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Hungrytown are long-time married couple Rebecca Hall and Ken Anderson; they've both been involved in music-making for a long time and have made the long step from, respectively, torch songs and rock music to make folk music of astonishing delicacy and purity. In the process of making this long step they relocated from New York City to rural Vermont, and I guess that has helped them in the process of making their distinctive music.
It is Rebecca Hall's voice and her songwriting that make Hungrytown what they are. She sings gently and with a pure tone that reminds me a little of mid-60s folk/pop sounds; it's the very antithesis of rock music and its attitudes. Clearly, somebody who once sang torch songs could probably sing any-which way she wanted and so has made a very positive choice to go for this style. Ken Anderson is responsible for the arrangements that fit around her voice and contributes some seamless harmony vocals as well as any instrument required other than Rebecca's acoustic guitar - instruments that appear so unobtrusively you barely notice what is being played a lot of the time. If Rebecca is the nightingale, singing with a voice of captivating beauty, then Ken's arrangements are a lacework of branches, a frame of natural beauty in itself.
Rebecca's songs are a quite remarkable re-working of several centuries of folk tradition. She's certainly immersed herself completely into the whole business of how these songs are put together. Once or twice I had to check, and then check again, that this wasn't a traditional song I was hearing. In fact, there's an awful lot about this album that sounds more English than American - apart from the song The Sweetest Flower, which owes an awful lot to Robert Burns - and I suspect this English tone comes from reaching so far back into the American tradition that the two streams are rejoined. Her subject matter is often contemporary, about relationships or about living in a tumbledown old house, but the delivery takes you back to a quieter age, without the rush and noise and intense busy-ness of our modern lives.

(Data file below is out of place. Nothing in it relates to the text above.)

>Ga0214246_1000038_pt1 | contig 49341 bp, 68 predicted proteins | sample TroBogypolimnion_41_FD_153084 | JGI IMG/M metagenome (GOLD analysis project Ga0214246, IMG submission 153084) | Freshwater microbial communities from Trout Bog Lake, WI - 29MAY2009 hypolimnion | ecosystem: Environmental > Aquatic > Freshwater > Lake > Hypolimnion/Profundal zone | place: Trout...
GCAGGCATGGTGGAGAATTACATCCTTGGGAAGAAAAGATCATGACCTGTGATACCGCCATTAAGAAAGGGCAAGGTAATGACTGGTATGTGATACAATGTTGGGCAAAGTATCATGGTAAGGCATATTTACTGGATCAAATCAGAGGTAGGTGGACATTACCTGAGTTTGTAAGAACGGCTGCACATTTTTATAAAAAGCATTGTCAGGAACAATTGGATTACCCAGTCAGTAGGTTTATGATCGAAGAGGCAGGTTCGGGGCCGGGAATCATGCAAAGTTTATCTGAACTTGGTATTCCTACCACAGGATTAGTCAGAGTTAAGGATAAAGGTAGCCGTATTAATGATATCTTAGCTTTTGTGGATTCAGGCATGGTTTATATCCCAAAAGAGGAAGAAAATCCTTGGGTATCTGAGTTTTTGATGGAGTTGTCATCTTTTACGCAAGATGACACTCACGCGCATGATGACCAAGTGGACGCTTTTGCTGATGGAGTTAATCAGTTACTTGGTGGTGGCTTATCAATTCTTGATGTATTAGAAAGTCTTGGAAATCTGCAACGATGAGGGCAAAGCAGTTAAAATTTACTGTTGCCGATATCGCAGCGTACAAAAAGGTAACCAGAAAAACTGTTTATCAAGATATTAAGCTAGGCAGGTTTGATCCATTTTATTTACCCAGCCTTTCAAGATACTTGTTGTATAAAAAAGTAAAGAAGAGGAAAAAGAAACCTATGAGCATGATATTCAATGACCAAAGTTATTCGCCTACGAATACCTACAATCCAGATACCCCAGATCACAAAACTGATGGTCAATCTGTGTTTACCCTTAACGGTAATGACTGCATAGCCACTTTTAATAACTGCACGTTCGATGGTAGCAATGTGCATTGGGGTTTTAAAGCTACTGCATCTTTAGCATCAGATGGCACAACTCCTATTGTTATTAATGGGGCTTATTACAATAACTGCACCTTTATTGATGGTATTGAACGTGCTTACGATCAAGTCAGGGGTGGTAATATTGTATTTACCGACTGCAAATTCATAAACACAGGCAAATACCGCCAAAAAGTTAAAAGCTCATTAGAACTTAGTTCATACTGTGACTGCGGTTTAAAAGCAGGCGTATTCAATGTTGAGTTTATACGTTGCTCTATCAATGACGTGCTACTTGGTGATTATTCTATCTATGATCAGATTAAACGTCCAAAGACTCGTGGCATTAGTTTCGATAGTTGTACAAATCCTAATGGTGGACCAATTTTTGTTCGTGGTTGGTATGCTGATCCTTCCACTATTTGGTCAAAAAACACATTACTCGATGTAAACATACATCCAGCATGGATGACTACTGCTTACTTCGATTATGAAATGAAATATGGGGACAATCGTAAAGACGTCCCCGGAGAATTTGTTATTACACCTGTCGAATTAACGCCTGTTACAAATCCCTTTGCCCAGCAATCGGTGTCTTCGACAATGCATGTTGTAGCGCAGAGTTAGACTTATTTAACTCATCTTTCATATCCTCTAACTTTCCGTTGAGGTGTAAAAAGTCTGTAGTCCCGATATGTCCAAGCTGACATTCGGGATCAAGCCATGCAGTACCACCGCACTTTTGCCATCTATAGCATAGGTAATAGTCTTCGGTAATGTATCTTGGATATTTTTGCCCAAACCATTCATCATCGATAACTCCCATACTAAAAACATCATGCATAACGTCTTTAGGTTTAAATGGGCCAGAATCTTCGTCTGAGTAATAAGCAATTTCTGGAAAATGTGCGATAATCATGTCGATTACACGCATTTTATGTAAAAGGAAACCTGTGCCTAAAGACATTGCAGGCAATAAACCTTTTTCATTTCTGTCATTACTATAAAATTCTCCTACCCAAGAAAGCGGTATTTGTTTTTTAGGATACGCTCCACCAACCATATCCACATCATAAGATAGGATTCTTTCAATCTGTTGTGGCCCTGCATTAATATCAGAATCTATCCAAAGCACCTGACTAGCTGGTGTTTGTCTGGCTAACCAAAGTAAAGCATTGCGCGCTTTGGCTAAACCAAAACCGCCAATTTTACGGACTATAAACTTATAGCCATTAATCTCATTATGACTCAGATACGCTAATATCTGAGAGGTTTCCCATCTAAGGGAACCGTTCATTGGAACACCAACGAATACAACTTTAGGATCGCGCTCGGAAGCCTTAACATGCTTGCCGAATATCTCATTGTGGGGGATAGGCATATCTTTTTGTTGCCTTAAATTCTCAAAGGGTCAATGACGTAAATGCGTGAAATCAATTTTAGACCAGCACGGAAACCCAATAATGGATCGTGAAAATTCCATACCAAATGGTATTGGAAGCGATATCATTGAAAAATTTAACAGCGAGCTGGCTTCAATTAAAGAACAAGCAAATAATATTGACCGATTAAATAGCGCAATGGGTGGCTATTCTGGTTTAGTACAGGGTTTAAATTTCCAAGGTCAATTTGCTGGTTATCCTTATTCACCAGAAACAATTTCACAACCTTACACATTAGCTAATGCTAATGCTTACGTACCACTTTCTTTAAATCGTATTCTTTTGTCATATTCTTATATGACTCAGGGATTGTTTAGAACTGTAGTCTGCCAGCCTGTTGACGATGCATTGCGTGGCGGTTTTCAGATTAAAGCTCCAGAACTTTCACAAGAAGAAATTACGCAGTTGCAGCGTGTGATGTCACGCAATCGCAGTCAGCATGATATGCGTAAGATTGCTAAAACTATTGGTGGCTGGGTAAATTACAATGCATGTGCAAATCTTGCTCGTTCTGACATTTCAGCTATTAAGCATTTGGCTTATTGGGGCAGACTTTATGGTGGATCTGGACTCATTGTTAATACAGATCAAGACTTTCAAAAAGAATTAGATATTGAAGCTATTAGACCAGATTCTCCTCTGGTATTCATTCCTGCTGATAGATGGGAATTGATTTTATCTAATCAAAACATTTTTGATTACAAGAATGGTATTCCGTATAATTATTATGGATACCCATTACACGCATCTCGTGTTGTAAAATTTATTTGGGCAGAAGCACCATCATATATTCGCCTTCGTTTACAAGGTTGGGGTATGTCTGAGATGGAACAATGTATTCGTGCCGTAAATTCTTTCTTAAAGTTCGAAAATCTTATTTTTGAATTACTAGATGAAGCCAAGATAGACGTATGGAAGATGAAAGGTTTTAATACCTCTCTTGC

Contemporary American folk music is full of people trying to evoke times gone by and there seem to be almost as many ways of doing this as there are old-timey acts. Hungrytown have a distinctive slant on this whole idea and I think the quiet beauty of their music almost sounds like a prayer for calm in a febrile world.
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